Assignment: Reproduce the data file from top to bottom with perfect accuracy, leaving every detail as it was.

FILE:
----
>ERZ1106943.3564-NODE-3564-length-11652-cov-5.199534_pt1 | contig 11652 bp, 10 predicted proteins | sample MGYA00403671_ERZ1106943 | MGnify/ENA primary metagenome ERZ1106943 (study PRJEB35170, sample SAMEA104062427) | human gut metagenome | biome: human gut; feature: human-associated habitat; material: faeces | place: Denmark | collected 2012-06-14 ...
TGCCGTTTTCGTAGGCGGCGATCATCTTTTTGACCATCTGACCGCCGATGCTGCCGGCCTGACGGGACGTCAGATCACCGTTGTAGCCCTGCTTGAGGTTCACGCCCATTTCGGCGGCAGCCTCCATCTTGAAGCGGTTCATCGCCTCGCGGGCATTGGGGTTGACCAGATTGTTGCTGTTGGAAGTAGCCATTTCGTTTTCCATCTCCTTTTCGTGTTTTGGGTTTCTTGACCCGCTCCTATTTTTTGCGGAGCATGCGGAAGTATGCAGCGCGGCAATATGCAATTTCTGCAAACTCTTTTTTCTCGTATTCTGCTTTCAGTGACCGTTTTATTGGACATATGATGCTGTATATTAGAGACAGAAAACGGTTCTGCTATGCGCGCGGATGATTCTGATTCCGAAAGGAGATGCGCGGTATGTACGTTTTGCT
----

>ERZ1106943.3564-NODE-3564-length-11652-cov-5.199534_pt1 | contig 11652 bp, 10 predicted proteins | sample MGYA00403671_ERZ1106943 | MGnify/ENA primary metagenome ERZ1106943 (study PRJEB35170, sample SAMEA104062427) | human gut metagenome | biome: human gut; feature: human-associated habitat; material: faeces | place: Denmark | collected 2012-06-14 ...
TGCCGTTTTCGTAGGCGGCGATCATCTTTTTGACCATCTGACCGCCGATGCTGCCGGCCTGACGGGACGTCAGATCACCGTTGTAGCCCTGCTTGAGGTTCACGCCCATTTCGGCGGCAGCCTCCATCTTGAAGCGGTTCATCGCCTCGCGGGCATTGGGGTTGACCAGATTGTTGCTGTTGGAAGTAGCCATTTCGTTTTCCATCTCCTTTTCGTGTTTTGGGTTTCTTGACCCGCTCCTATTTTTTGCGGAGCATGCGGAAGTATGCAGCGCGGCAATATGCAATTTCTGCAAACTCTTTTTTCTCGTATTCTGCTTTCAGTGACCGTTTTATTGGACATATGATGCTGTATATTAGAGACAGAAAACGGTTCTGCTATGCGCGCGGATGATTCTGATTCCGAAAGGAGATGCGCGGTATGTACGTTTTGCT